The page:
By Edward Gutteling
“I’m trying to think, but nuttin’ happens!”
~ Curly Howard, The Three Stooges: Calling All Curs, 1939
All too often it seems our political leaders take actions that just don’t add up. Perhaps they didn’t think it through all the way themselves, or perhaps they really did but they are deliberately hoping we don’t figure it out on our own.
Take for example the recent proud purchase of 5 Chevy Volt cars for the County of Hawaii by Mayor Kenoi. A recent news article shows him standing like a proud papa next to the shiny cars at the formal blessing and display ceremony, proclaiming “It couldn’t come at a better time, when we look at rising fuel prices. … Hopefully we can grow the electric fleet and have it be the county fleet.”
These plug-in-electric / gas hybrids cost us $47,000 each, totaling $235,000 for five. They can go about 30 miles on electric power alone, then need recharging. When the gas engine kicks in, they get about 37mpg and require premium gas. Recharging the 16 kwH battery daily at our highest-in-the-nation electric rates, about 40 cent / kwH, costs about $6.40 / day.
For less than half the purchase price ($21,000) , a comparable sized and powered Chevy Cruze uses regular gas and gets about 30 mpg. Let’s take an extreme case, and say gas is $5.00/gallon. That means that the Volt costs $1.40/day more than the Cruze to drive 30 miles, and costs twice as much to buy. For the same cost we could have had eleven Chevy Cruze, and saved on operating costs as well.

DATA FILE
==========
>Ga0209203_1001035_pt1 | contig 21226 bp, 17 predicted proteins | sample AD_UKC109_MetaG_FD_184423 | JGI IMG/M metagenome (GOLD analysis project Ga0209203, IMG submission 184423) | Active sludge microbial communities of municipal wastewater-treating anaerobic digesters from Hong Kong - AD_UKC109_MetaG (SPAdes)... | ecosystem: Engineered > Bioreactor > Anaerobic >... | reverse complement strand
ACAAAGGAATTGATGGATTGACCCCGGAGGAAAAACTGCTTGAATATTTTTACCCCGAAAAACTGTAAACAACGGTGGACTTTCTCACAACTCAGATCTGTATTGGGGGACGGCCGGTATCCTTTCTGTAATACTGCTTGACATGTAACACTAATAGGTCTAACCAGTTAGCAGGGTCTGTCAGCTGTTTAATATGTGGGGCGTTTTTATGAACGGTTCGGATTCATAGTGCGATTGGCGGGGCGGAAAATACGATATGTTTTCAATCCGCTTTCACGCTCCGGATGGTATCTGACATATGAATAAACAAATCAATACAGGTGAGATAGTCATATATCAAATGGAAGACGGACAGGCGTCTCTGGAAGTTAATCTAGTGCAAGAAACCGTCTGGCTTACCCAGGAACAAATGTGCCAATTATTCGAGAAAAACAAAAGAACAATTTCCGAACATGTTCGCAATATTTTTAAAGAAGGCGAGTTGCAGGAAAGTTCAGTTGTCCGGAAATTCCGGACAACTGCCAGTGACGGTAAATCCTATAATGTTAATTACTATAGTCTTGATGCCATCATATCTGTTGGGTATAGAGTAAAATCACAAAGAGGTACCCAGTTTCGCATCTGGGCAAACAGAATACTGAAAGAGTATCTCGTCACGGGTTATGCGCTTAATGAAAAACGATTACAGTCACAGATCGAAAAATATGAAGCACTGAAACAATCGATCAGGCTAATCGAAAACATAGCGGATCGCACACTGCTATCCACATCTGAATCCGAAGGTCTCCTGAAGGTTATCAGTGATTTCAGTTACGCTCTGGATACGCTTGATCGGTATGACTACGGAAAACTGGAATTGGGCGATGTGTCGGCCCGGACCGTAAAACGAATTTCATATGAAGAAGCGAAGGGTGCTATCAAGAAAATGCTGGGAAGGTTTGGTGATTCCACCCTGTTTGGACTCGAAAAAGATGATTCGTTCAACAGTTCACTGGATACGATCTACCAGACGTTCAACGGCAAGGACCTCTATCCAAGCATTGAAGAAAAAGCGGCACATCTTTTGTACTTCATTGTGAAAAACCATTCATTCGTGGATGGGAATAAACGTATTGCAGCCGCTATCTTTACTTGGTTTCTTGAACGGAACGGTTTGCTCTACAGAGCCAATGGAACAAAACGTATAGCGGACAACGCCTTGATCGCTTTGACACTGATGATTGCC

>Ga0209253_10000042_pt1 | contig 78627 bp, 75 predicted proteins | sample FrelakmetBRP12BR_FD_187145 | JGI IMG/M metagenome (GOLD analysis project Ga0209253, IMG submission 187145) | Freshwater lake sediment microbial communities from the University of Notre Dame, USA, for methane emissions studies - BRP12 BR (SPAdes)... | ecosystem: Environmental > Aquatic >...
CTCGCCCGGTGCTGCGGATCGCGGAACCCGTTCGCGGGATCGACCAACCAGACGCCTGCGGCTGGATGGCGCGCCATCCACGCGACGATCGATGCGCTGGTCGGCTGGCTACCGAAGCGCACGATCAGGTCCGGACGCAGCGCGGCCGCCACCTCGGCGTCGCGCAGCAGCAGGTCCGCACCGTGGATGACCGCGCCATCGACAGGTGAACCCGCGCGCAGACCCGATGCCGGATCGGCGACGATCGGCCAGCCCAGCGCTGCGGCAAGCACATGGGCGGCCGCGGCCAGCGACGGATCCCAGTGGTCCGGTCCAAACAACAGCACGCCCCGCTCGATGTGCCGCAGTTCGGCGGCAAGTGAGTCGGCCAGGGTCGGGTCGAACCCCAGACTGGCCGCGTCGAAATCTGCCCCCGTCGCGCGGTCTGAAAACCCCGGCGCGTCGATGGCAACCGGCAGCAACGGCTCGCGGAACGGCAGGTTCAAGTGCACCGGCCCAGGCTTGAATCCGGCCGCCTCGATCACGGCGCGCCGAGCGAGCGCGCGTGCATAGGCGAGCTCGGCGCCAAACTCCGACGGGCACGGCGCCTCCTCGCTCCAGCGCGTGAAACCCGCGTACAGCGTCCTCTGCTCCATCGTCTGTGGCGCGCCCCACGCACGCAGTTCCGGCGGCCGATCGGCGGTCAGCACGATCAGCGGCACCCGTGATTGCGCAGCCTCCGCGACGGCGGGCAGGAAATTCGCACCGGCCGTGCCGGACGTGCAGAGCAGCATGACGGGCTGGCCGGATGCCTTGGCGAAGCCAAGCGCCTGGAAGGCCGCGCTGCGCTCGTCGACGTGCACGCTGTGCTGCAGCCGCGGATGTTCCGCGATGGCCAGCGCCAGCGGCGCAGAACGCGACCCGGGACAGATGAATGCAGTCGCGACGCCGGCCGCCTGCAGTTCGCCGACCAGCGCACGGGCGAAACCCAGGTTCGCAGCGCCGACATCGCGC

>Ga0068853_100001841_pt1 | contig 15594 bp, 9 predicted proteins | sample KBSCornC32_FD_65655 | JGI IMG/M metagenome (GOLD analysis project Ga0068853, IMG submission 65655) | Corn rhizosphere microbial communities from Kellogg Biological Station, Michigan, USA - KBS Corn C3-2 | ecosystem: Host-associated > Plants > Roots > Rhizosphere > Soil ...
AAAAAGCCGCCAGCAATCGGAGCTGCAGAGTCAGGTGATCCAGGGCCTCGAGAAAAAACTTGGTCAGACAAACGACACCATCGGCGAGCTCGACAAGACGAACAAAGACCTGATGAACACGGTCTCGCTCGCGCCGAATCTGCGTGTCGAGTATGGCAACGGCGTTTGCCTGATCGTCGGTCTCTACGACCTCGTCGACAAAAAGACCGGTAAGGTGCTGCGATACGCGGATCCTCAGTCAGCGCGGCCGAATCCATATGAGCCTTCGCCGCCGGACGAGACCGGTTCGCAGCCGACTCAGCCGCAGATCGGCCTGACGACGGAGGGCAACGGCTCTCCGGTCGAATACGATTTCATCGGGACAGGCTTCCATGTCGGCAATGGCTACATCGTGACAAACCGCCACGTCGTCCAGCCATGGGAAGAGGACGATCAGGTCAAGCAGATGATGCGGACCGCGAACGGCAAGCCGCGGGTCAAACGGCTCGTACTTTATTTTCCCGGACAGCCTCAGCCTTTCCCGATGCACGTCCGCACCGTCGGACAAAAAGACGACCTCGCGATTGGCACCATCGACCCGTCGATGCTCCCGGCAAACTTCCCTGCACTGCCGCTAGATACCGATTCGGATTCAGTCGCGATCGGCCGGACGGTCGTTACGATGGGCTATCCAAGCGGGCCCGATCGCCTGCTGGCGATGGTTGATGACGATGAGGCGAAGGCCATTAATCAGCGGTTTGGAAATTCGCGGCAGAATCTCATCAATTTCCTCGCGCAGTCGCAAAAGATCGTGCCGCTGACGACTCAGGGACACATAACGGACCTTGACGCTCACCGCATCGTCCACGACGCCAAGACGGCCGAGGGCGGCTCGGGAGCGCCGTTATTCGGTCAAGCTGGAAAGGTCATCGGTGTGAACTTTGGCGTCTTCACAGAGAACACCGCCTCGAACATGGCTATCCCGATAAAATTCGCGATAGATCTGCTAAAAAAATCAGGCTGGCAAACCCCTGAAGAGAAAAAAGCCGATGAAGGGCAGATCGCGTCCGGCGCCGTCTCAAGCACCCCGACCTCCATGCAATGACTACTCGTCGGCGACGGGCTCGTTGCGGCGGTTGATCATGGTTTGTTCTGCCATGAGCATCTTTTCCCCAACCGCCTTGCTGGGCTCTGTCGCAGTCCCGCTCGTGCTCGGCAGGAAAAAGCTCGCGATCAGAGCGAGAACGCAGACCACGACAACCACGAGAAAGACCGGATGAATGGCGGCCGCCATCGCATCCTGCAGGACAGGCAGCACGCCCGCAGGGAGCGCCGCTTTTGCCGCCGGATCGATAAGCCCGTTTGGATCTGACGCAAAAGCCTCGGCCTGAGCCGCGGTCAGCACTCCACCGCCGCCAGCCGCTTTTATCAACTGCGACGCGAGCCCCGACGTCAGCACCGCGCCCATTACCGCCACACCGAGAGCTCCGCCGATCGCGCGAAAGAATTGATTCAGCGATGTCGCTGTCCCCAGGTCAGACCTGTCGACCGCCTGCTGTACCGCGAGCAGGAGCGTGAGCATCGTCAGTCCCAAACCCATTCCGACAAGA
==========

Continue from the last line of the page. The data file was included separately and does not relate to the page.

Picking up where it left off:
And we’re supposed to be proud and pleased about this? For spending more and getting less?
Somehow the thrill of being “green”, and “independence from foreign oil” doesn’t quite add up. This is especially so as the electricity is still being generated from mostly “foreign oil” and other “fossil fuels”, anyway.
The same sort of “logic” was driving the recent attempt to get approval for the Aina Koa Pono Ka‘ū Energy Farm, to cost $350 million on 13,000 Ka’u acres. They expected a guaranteed purchase price from Hawaii Electric Light Co. and also a 15% state tax credit. The bio-fuel would have cost $170/barrel.
Oil has never sustained a price above $110 a barrel for more than 6 months, ever. This was expected to raise the electricity costs for residents by nearly $2 a month if shared with Oahu, and much more if only the Big Island residents were to be responsible for the required purchase of 16 million gallons/year.
The State consumer advocate, who’s supposed legal remit is to look out for the interests of ratepayers, recommended that the contract be approved. Big Island politicians were notably silent about the whole deal. Fortunately, the state Public Utilities Commission unanimously rejected the contract saying that the cost of the fuel was “excessive, not cost-effective, and thus, is unreasonable and inconsistent with the public interest.” Hawaiian Electric issued a statement saying, “We are very disappointed by the Public Utilities Commission’s decision”.
It makes one wonder about the perpetuation of “pono.”
As for why we are so dependent on “foreign oil” in the first place, it is because most of the crude oil used in Hawaii cannot be purchased from the US or even Canada for that matter, and instead comes from South East Asia. This is because of the Jones Act requirements of using only US built, flagged and crewed vessels for transport from the mainland. As there aren’t such tankers available, in Hawaii we are forced to rely on foreign vessels and they can only bring foreign oil. Who supports such a scheme, that costs us all extra as a result? Nearly the entire array of our political leaders in Hawaii.
All these schemes have a common element: the vast majority of Hawaii citizens end up with higher costs of living and lives that are just a little more difficult. This is what our leaders call “sustainable”.
This is what conservatives call a road to poverty and hardship.
Do the math.
Edward Gutteling is vice president of the Conservative Forum for Hawaii, which is a member organization of the Hawaii Liberty Coalition.